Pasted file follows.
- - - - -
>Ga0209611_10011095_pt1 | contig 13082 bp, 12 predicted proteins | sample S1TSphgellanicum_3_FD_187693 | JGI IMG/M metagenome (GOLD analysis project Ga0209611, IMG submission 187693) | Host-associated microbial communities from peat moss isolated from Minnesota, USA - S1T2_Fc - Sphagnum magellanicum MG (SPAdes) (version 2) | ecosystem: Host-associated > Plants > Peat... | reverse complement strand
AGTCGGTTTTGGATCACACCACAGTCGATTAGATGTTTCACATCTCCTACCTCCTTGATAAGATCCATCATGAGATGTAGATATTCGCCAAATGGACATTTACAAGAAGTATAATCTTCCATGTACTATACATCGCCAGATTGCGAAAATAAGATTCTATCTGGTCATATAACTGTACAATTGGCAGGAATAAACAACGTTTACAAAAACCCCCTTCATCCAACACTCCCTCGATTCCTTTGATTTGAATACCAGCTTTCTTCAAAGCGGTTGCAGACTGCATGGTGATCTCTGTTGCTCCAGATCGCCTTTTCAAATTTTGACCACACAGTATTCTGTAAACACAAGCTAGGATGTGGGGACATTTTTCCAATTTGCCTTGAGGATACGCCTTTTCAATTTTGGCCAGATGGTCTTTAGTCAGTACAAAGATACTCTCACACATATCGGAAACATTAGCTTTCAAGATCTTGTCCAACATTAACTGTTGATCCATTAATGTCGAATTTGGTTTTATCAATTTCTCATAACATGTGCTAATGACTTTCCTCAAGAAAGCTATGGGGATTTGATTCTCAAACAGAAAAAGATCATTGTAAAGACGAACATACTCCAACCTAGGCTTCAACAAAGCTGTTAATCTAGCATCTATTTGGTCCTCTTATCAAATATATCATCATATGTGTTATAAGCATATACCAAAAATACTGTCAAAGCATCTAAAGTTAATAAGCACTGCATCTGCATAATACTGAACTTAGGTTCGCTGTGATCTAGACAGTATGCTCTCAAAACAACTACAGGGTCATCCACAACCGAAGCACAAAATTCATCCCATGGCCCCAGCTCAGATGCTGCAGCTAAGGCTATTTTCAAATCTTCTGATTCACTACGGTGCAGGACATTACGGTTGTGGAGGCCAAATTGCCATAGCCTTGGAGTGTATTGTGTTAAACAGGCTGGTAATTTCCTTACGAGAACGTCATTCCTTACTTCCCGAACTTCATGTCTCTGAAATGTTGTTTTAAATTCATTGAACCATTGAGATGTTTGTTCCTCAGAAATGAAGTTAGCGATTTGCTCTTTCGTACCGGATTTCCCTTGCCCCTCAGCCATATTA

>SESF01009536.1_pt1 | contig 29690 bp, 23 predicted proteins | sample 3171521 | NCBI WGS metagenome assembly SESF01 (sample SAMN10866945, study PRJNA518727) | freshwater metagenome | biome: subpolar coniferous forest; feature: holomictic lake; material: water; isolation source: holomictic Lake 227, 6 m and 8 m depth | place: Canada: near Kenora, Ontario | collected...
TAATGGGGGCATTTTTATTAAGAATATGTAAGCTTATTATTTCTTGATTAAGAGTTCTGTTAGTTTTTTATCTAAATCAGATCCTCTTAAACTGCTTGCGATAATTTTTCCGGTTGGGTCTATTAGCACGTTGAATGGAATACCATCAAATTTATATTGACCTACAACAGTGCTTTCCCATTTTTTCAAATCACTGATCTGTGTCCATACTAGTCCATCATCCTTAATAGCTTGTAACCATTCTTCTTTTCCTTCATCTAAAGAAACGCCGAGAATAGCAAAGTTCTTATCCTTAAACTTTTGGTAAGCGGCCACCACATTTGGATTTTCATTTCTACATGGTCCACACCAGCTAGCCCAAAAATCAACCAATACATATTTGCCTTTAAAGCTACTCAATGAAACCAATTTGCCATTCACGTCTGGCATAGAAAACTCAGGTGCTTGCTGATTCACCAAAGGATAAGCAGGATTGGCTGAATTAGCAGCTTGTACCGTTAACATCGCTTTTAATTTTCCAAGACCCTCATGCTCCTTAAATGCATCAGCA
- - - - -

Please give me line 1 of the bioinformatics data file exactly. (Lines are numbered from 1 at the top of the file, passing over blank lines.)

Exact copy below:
>Ga0209611_10011095_pt1 | contig 13082 bp, 12 predicted proteins | sample S1TSphgellanicum_3_FD_187693 | JGI IMG/M metagenome (GOLD analysis project Ga0209611, IMG submission 187693) | Host-associated microbial communities from peat moss isolated from Minnesota, USA - S1T2_Fc - Sphagnum magellanicum MG (SPAdes) (version 2) | ecosystem: Host-associated > Plants > Peat... | reverse complement strand